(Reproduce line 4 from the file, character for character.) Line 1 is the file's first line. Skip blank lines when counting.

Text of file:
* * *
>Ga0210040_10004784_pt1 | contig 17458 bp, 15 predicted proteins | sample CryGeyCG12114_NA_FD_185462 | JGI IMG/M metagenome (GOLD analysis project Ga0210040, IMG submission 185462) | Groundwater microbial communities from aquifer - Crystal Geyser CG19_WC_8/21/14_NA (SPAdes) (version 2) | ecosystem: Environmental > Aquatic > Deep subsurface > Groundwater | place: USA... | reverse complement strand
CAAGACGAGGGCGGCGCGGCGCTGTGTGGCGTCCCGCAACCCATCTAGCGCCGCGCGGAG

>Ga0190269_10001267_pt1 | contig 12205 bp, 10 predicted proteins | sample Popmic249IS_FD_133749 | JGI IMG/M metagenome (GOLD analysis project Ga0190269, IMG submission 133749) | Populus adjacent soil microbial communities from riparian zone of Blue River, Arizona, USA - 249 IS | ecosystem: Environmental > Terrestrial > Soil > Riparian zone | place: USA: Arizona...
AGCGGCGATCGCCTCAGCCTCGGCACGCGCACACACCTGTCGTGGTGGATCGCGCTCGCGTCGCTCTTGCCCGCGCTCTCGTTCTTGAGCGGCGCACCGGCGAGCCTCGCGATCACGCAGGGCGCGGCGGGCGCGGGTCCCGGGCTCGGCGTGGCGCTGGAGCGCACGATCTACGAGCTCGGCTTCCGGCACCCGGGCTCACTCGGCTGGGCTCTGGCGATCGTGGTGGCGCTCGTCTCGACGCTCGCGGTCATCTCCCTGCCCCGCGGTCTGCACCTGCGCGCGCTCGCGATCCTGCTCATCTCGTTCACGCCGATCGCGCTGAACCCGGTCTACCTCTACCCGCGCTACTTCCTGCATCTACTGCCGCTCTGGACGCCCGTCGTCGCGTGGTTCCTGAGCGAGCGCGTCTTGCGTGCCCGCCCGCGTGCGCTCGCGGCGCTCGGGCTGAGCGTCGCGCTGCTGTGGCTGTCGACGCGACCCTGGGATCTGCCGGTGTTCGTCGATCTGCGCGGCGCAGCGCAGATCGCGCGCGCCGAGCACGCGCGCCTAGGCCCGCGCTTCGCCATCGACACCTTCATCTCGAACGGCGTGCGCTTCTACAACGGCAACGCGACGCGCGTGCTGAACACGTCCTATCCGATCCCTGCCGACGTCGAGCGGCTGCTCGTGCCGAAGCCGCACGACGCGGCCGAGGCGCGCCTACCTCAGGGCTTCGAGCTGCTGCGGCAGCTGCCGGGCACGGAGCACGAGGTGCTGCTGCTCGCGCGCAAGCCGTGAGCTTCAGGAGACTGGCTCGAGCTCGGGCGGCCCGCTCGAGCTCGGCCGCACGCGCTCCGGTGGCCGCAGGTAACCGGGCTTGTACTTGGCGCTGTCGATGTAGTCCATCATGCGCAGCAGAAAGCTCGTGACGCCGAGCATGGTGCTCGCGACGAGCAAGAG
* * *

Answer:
AGCGGCGATCGCCTCAGCCTCGGCACGCGCACACACCTGTCGTGGTGGATCGCGCTCGCGTCGCTCTTGCCCGCGCTCTCGTTCTTGAGCGGCGCACCGGCGAGCCTCGCGATCACGCAGGGCGCGGCGGGCGCGGGTCCCGGGCTCGGCGTGGCGCTGGAGCGCACGATCTACGAGCTCGGCTTCCGGCACCCGGGCTCACTCGGCTGGGCTCTGGCGATCGTGGTGGCGCTCGTCTCGACGCTCGCGGTCATCTCCCTGCCCCGCGGTCTGCACCTGCGCGCGCTCGCGATCCTGCTCATCTCGTTCACGCCGATCGCGCTGAACCCGGTCTACCTCTACCCGCGCTACTTCCTGCATCTACTGCCGCTCTGGACGCCCGTCGTCGCGTGGTTCCTGAGCGAGCGCGTCTTGCGTGCCCGCCCGCGTGCGCTCGCGGCGCTCGGGCTGAGCGTCGCGCTGCTGTGGCTGTCGACGCGACCCTGGGATCTGCCGGTGTTCGTCGATCTGCGCGGCGCAGCGCAGATCGCGCGCGCCGAGCACGCGCGCCTAGGCCCGCGCTTCGCCATCGACACCTTCATCTCGAACGGCGTGCGCTTCTACAACGGCAACGCGACGCGCGTGCTGAACACGTCCTATCCGATCCCTGCCGACGTCGAGCGGCTGCTCGTGCCGAAGCCGCACGACGCGGCCGAGGCGCGCCTACCTCAGGGCTTCGAGCTGCTGCGGCAGCTGCCGGGCACGGAGCACGAGGTGCTGCTGCTCGCGCGCAAGCCGTGAGCTTCAGGAGACTGGCTCGAGCTCGGGCGGCCCGCTCGAGCTCGGCCGCACGCGCTCCGGTGGCCGCAGGTAACCGGGCTTGTACTTGGCGCTGTCGATGTAGTCCATCATGCGCAGCAGAAAGCTCGTGACGCCGAGCATGGTGCTCGCGACGAGCAAGAG